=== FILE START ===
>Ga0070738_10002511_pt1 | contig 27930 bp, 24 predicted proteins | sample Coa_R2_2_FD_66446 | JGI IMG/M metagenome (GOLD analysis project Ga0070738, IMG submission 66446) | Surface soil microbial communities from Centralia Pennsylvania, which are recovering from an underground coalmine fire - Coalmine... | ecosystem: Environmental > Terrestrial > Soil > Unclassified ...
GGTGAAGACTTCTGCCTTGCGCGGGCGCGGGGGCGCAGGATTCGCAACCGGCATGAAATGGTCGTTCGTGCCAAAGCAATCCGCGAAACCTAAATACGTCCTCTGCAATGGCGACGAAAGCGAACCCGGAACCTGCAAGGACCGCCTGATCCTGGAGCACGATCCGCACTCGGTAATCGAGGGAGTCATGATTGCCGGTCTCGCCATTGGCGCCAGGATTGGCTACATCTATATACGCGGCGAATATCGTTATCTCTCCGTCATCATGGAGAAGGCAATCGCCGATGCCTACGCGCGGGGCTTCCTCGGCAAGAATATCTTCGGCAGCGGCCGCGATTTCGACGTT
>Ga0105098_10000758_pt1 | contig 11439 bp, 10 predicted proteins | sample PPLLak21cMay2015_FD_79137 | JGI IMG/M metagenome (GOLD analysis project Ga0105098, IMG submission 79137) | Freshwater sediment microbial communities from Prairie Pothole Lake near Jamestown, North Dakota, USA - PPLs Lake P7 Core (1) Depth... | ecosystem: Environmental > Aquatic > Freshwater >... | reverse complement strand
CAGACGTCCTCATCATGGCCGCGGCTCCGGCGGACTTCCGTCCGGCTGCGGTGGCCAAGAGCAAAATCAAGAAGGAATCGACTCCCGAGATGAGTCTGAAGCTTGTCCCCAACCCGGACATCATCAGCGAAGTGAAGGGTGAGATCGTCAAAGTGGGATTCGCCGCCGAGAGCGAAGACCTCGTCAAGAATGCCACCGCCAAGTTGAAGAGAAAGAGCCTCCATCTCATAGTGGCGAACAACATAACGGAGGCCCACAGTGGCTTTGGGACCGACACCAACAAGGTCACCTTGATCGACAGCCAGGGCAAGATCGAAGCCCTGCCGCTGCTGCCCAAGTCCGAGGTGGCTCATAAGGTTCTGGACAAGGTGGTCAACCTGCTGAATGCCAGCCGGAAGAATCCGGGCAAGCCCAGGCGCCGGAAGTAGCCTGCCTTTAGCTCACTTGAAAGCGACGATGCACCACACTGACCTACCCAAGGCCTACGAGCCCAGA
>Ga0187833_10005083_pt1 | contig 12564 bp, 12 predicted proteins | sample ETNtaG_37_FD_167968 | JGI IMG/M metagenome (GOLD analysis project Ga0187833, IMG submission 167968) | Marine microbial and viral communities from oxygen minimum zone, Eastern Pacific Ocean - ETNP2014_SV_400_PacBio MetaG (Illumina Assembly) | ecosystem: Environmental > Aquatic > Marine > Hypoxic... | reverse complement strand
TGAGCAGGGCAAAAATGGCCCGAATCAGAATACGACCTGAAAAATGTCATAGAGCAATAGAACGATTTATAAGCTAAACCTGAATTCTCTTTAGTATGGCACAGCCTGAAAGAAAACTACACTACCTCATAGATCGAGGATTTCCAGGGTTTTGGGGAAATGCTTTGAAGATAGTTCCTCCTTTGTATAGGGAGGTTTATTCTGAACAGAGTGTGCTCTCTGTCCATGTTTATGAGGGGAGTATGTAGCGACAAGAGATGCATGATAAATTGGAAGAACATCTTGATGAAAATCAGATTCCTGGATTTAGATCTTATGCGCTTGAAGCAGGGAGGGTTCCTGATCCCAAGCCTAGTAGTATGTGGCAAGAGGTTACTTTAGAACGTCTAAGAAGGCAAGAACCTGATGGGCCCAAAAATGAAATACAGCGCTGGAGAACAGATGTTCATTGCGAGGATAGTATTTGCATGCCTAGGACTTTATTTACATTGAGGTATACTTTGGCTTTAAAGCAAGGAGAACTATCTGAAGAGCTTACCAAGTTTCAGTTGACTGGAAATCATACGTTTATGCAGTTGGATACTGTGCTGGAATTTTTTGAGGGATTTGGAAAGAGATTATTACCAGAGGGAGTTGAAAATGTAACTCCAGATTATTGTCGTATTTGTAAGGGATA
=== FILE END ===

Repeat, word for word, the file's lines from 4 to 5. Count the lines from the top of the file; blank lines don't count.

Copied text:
CAGACGTCCTCATCATGGCCGCGGCTCCGGCGGACTTCCGTCCGGCTGCGGTGGCCAAGAGCAAAATCAAGAAGGAATCGACTCCCGAGATGAGTCTGAAGCTTGTCCCCAACCCGGACATCATCAGCGAAGTGAAGGGTGAGATCGTCAAAGTGGGATTCGCCGCCGAGAGCGAAGACCTCGTCAAGAATGCCACCGCCAAGTTGAAGAGAAAGAGCCTCCATCTCATAGTGGCGAACAACATAACGGAGGCCCACAGTGGCTTTGGGACCGACACCAACAAGGTCACCTTGATCGACAGCCAGGGCAAGATCGAAGCCCTGCCGCTGCTGCCCAAGTCCGAGGTGGCTCATAAGGTTCTGGACAAGGTGGTCAACCTGCTGAATGCCAGCCGGAAGAATCCGGGCAAGCCCAGGCGCCGGAAGTAGCCTGCCTTTAGCTCACTTGAAAGCGACGATGCACCACACTGACCTACCCAAGGCCTACGAGCCCAGA
>Ga0187833_10005083_pt1 | contig 12564 bp, 12 predicted proteins | sample ETNtaG_37_FD_167968 | JGI IMG/M metagenome (GOLD analysis project Ga0187833, IMG submission 167968) | Marine microbial and viral communities from oxygen minimum zone, Eastern Pacific Ocean - ETNP2014_SV_400_PacBio MetaG (Illumina Assembly) | ecosystem: Environmental > Aquatic > Marine > Hypoxic... | reverse complement strand